Most of the people working at Canada’s visa application centre in China’s capital city are directly employed by a police-owned company, the federal government says.
Fourteen per cent of the staff in the Beijing centre work for VFS Global, the company paid to run Canada’s visa centres abroad. The remainder – 86 per cent – are employees of Beijing Shuangxiong Foreign Service Co., a subcontractor owned by the Beijing Public Security Bureau, according to a written response to questions from Michèle LaRose, spokesperson for Public Services and Procurement Canada.
VFS has said it is obligated to use local partners under Chinese law. The Canadian government has made public assurances that its contracts, systems and audits protect the privacy of applicants who provide information through a centre closely tied to the Beijing police.
“We vet every single person who works for the visa application centres, as well as those who are subcontracted,” Immigration Minister Marco Mendicino said Monday in answer to questions at the House of Commons standing committee on citizenship and immigration.
But Beijing Shuangxiong hires its own staff, who are vetted by VFS, not the federal government, Ms. LaRose said.
VFS, which operates 11 Canadian visa centres in mainland China, is “responsible for verifying the reliability and trustworthiness of all employees at the visa centre in Beijing prior to employment,” Ms. LaRose said. Ottawa is informed “of any findings that would affect the employee’s security status.”
Richard Fadden, a former director of the Canadian Security Intelligence Service, who served as national security adviser to two prime ministers, recently said Ottawa should end this arrangement in Beijing. “An instrument of the Chinese government has access to a facility in China with connections to Immigration, Refugees and Citizenship Canada,” he said. “I cannot think of a more promising entry point for China’s cyberspies.”
VFS has said it conducts “deep identity, credit, criminal, residency, education and employment checks” on employees, uses encrypted systems to send application information to Canadian servers, and employs a raft of measures to secure information, including an obligation for employees to hand over mobile phones to managers inside the visa centre.
A Beijing government report states that at least one of the managers for the Canadian visa centre in the city was a person hired by Beijing Shuangxiong from Beijing Youth Politics College, a school that trains new generations of Communist Party leadership.
The involvement of Beijing’s powerful police in Canada’s visa system has raised concern among opposition parties in Ottawa.
On Monday, NDP immigration critic Jenny Kwan drew a comparison to Nuctech, the Chinese X-ray equipment manufacturer with ties to Chinese Communist Party elite. Nuctech’s bid to provide scanners to Canadian embassies was rejected last year after a Global Affairs Canada review.
Beijing Shuangxiong’s employees and management include members of the Chinese Communist Party, or CCP.
“Isn’t this enough for this contract to be cancelled?” Ms. Kwan asked.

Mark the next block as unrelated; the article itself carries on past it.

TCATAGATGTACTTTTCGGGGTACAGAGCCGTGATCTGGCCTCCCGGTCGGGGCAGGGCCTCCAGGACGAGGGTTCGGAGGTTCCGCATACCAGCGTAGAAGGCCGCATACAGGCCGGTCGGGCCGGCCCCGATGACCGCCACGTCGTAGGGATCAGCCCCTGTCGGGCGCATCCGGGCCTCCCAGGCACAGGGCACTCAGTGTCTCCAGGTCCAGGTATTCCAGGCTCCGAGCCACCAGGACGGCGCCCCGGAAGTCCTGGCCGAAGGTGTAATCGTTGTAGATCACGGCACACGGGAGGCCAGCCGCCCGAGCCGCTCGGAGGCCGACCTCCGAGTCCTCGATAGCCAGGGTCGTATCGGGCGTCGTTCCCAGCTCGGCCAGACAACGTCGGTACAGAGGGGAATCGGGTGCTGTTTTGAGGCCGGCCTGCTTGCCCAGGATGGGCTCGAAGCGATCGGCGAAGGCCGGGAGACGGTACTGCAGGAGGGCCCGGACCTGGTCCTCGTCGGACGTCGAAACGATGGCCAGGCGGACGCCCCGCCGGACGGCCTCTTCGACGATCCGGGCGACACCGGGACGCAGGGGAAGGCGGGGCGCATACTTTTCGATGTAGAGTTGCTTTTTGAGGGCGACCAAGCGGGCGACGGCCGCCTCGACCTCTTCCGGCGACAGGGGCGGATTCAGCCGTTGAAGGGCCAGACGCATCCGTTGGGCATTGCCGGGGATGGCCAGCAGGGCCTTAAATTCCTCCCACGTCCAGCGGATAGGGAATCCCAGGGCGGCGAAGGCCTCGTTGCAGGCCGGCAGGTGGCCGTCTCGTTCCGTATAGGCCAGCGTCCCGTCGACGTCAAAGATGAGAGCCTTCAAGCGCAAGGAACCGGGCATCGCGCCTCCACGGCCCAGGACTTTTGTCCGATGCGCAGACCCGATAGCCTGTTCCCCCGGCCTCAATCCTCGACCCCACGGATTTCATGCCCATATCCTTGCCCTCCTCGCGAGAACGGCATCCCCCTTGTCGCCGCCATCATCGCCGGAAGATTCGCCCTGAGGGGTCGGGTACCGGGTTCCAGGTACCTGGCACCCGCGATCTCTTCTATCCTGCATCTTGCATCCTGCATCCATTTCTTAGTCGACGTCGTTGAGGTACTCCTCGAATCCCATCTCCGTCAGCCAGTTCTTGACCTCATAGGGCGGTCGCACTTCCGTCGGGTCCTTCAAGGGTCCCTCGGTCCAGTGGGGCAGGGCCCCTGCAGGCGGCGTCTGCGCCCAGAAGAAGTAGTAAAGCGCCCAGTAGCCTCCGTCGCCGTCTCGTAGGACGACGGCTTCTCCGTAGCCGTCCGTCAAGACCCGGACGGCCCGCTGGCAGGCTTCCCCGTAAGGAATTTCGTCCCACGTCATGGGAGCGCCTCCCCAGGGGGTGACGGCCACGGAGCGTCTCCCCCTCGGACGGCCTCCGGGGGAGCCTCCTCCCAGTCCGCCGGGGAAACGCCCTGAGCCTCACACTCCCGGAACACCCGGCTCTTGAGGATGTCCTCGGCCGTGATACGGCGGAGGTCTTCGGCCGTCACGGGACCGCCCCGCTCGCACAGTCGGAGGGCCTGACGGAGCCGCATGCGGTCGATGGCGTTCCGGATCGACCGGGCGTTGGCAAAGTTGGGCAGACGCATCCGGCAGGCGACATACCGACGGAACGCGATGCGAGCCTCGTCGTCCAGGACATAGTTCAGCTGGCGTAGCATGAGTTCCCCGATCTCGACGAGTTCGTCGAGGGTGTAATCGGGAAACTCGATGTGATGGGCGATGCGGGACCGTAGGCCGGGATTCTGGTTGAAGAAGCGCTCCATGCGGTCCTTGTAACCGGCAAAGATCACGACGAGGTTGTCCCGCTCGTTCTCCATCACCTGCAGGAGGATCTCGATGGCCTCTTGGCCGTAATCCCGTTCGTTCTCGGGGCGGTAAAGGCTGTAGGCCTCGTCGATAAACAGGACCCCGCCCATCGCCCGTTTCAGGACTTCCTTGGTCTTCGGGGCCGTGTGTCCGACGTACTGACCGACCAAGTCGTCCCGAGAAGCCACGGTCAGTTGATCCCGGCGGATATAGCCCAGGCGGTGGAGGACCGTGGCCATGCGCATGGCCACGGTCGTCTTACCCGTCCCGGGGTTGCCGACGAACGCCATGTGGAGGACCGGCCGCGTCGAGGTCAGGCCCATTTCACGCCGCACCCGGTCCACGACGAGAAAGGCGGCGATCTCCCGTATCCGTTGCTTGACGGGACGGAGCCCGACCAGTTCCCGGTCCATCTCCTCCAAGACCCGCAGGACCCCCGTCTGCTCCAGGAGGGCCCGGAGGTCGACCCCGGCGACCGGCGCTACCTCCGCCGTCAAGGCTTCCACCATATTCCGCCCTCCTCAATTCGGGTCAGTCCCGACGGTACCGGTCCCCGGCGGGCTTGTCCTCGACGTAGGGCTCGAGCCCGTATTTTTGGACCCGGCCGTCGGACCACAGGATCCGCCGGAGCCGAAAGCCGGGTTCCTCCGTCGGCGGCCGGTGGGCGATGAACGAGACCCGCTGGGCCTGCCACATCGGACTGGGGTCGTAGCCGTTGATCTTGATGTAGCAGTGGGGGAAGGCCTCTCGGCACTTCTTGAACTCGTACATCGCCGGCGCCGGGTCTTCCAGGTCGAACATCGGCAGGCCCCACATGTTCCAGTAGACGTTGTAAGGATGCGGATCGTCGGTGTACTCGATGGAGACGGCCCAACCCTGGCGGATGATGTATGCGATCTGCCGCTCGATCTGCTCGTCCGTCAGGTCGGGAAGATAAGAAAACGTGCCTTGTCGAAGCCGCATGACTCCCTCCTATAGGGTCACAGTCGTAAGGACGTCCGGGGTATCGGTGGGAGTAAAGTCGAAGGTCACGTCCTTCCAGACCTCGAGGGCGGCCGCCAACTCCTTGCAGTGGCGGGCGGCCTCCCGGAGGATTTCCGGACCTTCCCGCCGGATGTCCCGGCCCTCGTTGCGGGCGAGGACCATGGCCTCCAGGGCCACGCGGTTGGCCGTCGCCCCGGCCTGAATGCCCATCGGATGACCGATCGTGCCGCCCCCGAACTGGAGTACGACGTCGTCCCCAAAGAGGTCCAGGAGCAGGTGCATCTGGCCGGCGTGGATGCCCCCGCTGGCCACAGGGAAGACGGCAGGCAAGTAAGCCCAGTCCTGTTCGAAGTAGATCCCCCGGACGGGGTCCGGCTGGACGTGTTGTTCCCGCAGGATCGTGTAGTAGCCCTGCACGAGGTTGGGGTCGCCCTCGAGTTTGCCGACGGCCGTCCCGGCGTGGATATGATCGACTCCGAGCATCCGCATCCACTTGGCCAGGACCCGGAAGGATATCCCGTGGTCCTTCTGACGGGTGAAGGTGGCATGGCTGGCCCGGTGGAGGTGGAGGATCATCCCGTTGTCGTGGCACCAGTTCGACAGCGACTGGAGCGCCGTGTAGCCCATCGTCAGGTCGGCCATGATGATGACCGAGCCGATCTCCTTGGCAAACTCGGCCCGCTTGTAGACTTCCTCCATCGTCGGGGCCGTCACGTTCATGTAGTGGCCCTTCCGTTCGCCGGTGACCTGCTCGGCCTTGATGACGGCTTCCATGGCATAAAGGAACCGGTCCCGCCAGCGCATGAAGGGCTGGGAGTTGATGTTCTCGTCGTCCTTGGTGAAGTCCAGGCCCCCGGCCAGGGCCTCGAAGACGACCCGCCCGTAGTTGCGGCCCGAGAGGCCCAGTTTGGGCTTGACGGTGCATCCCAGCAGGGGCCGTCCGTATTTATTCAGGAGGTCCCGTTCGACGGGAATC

She added: “If I was somebody who was submitting an application to that visa office centre, I would be very concerned knowing it is owned by the Beijing police and the person who is the general manager for that company is selected by the CCP.”
Catrina Tapley, deputy minister of the Department of Citizenship and Immigration, responded: “We are soberly aware of the risks of doing business in China.”
The department has conducted 23 site visits to its application centres in China since 2018, Ms. Tapley said. Canada has 11 such centres in mainland China and one in Hong Kong. Other centres, also operated by VFS, have different subcontractors.
Mr. Mendicino said the government of Canada is not aware of any data breaches from his department in the past six months. Safeguards protect for applicants in Beijing and other visa application centres, or VACs, he said.
“We have in place the surveillance and video that is required to monitor every single interaction that requires uploading information and biometric information which is sensitive. Once that information is uploaded to a government system, it is then erased. We monitor the compliance with those checks and balances.”
In a written response to the committee, VFS said access to video surveillance recordings are “only provided to IRCC-cleared VAC managers for monitoring.”
The company, based in Zurich and Dubai, declined to provide information on how many members of the Communist Party work at the Canadian visa centre, citing Chinese employment and discrimination law.
“All of our employees, regardless of their political party membership or affiliation, are subject to the same rigorous security screening, background checks and protocols that apply to our operations around the world,” the company said.
Some of the internet routers used in the Canadian visa centres are made by Huawei, VFS said. But “this raises no cybersecurity concerns,” the company said.
It added: “Given all the security safeguards we deploy, there is no basis for the concerns expressed that visa applicant information collected at VFS-operated VACs is somehow communicated to the CCP, the government of the [People’s Republic of China] or any other unauthorized third parties.”
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